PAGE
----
Software is similar, with some companies going so far as to intentionally omit backwards compatibility, despite being very easy to incorporate.  It’s been argued before that the game industry is as shallow as it is because we don’t learn from our mistakes.  We can’t, since games more than a few years old aren’t playable on new machines, and old machines break and can’t be fixed or replaced easily.  We’re stuck in a treadmill of our own design, churning out happy little reruns for zombie lemming gamers. *coughEAcough*

What about people?

We certainly don’t last forever.  We decay, fall apart, run down.  (I hate dentistry, too, but that’s another rant.)  But who is the consumer that replaces us, and with what?  (No tangents here on trophy spouses, nope, not here.)  Is God consuming us and discarding us when He’s done with the experiment?  Hmm… I think not.  Rather, I think that we are given time on this world to accomplish certain things, and to learn certain things.  In a way, we are our own consumer in that context.  We are given limited time so that we can appreciate choices and consequences, and learn how to think and decide.  We have to learn to sieze the day and act, rather than be acted upon.  We’re literally on the clock.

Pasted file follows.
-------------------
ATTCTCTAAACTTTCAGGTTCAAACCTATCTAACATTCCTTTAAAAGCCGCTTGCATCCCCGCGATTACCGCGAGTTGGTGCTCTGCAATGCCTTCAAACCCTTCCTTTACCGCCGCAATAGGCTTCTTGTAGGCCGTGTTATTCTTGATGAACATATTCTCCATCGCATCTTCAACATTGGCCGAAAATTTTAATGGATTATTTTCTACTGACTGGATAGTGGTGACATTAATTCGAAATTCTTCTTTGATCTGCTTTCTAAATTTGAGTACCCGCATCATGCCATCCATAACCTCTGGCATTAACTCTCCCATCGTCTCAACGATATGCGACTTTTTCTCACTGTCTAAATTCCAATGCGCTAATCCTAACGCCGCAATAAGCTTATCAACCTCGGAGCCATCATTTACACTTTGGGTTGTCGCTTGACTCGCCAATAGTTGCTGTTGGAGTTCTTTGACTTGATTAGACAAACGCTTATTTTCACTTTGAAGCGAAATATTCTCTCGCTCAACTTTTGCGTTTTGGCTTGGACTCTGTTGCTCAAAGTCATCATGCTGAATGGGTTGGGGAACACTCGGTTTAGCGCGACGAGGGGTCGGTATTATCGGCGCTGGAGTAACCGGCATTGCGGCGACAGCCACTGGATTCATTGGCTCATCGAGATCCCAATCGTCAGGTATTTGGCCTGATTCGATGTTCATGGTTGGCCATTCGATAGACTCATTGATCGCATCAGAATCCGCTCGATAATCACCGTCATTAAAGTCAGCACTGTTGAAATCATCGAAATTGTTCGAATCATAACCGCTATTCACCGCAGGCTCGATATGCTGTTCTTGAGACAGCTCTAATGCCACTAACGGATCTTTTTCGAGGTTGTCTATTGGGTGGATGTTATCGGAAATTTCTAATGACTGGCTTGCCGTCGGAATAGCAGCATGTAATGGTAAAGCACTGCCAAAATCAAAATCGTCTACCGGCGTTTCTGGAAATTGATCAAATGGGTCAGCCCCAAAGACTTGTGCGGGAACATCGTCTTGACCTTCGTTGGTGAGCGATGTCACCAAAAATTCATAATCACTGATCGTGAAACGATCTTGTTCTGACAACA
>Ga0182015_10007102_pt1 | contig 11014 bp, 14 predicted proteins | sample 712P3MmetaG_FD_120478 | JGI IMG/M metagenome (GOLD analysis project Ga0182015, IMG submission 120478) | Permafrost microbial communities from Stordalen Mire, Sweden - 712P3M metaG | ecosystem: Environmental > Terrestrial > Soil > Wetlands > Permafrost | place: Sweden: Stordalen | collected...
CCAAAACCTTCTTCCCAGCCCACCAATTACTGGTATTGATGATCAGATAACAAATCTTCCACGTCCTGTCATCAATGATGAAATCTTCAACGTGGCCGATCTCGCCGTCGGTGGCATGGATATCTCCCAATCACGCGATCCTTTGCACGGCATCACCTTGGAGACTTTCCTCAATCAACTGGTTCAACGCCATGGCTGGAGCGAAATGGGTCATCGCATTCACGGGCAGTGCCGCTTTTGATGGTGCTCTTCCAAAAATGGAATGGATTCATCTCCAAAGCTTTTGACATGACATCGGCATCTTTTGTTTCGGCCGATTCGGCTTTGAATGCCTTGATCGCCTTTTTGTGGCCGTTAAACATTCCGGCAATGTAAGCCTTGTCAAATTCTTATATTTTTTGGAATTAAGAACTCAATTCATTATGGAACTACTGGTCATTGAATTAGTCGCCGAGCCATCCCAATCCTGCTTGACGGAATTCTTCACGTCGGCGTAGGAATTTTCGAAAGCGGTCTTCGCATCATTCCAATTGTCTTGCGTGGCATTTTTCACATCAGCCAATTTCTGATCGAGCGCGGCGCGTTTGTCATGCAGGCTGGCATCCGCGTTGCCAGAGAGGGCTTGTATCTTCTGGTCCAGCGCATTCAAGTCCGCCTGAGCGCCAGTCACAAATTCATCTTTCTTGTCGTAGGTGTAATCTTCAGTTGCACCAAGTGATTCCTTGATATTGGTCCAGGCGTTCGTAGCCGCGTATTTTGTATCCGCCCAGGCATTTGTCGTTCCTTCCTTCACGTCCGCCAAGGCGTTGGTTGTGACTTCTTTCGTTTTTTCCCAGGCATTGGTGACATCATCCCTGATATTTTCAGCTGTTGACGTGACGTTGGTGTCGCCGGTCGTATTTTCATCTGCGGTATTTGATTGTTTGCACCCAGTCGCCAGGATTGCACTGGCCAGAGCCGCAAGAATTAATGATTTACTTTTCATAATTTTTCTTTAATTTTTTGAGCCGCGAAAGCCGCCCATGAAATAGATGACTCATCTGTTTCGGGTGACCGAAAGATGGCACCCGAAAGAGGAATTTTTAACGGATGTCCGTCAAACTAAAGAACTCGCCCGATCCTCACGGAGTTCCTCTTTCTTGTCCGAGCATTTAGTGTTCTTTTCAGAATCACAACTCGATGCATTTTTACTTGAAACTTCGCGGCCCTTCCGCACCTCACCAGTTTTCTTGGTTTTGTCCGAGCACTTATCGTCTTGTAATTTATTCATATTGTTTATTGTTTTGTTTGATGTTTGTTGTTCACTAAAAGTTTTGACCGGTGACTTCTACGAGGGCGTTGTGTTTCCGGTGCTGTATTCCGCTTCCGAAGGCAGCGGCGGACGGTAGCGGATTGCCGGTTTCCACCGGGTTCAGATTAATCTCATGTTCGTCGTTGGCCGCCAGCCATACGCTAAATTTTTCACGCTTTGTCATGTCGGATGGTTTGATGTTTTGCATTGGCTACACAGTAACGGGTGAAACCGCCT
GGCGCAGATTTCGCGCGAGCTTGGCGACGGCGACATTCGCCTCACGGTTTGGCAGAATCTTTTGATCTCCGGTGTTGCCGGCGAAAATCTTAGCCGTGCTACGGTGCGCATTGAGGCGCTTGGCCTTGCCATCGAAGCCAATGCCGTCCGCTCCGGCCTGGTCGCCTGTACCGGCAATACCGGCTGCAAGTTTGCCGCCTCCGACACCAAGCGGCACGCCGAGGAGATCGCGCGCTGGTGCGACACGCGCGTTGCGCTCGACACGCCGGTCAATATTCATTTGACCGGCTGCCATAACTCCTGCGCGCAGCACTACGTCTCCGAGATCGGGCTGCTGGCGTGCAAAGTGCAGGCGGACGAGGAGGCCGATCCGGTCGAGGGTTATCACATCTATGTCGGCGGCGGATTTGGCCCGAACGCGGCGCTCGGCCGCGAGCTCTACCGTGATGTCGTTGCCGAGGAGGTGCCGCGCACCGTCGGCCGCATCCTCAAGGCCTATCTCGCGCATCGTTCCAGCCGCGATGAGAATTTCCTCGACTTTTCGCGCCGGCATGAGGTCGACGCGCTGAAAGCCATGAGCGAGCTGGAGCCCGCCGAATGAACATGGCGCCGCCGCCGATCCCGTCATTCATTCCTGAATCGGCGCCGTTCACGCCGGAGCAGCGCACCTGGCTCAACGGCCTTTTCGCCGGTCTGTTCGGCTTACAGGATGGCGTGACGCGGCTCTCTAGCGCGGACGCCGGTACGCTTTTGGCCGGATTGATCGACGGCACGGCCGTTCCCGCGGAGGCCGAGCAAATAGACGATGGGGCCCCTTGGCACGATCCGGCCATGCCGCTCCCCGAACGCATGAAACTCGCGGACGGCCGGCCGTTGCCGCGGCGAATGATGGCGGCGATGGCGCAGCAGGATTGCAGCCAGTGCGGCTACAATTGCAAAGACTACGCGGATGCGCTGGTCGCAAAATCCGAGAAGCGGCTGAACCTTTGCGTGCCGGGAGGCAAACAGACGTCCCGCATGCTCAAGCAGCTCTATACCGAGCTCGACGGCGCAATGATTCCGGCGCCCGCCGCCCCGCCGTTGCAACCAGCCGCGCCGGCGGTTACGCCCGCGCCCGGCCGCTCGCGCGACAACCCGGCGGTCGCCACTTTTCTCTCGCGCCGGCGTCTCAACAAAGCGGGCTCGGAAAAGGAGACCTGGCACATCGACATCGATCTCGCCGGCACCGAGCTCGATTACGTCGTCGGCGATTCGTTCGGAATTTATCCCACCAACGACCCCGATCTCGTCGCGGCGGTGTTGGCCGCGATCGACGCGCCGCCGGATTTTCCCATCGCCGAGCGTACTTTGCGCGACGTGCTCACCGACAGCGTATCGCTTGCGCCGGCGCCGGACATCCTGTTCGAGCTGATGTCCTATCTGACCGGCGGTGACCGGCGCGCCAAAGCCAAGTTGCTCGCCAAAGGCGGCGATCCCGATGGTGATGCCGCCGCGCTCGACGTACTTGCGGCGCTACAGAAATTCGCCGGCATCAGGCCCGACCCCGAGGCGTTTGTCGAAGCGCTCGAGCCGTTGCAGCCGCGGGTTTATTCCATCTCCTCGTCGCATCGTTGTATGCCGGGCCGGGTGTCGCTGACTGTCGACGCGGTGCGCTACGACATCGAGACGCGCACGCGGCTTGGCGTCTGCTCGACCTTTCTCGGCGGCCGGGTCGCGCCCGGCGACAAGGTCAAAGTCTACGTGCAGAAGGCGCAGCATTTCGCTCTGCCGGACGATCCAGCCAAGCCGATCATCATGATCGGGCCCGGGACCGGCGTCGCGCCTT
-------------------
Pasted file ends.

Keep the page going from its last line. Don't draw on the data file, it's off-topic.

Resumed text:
So how do we spend our precious, limited time, and what do we get out of it?

Hmm…

Appreciate what you have, because it may be gone tomorrow.  Cherish your time, and be grateful for your possessions.  Reduce, reuse, recycle, because you cannot keep consuming without producing something of value to offset it.  Above all, let those you love know that they are valuable to you, even if it’s just by giving them your time.  We’ve heard this before.  It’s still good advice.  That’s why we keep hearing it.

It feels good to turn something as repugnant as a concept borne in greed to the light side, even I had to run a tangent to get there.  I know, bad little consumer lemming.

*grin*

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Wow.  I used to read Karl Denninger’s Market Ticker every day, despite my utter disgust with his profanity.  He has a good bead on what is happening in the economy and the regulation thereof.  I finally tuned him out when he decided to support Obama, despite standing pretty squarely in contrast to the man’s policies.  I just don’t understand some people.

Anyway, on a whim, I made the rounds of Mish, Calculated Risk and even picked up the Market Ticker today.  Denninger’s in fine form, but even he‘s bothered about Hal Turner.

In Denninger’s article, he links to Turner’s site, where you’ll find him effectively calling for mob “justice” against the banksters who ruined this country.  Now, I’d like to see these ripoff artists get their just desserts, but in my mind, that’s something that comes by due process of law.  Mob rule is best avoided.

Of course, as Denninger notes, there is a very real sense of betrayal, as it is the government itself, the stewards of the law, who are aiding and abetting the fraud.  (Check out The Creature from Jekyll Island for kicks.)  In many ways, it’s the regulators’ fault that we’re in the position we’re in.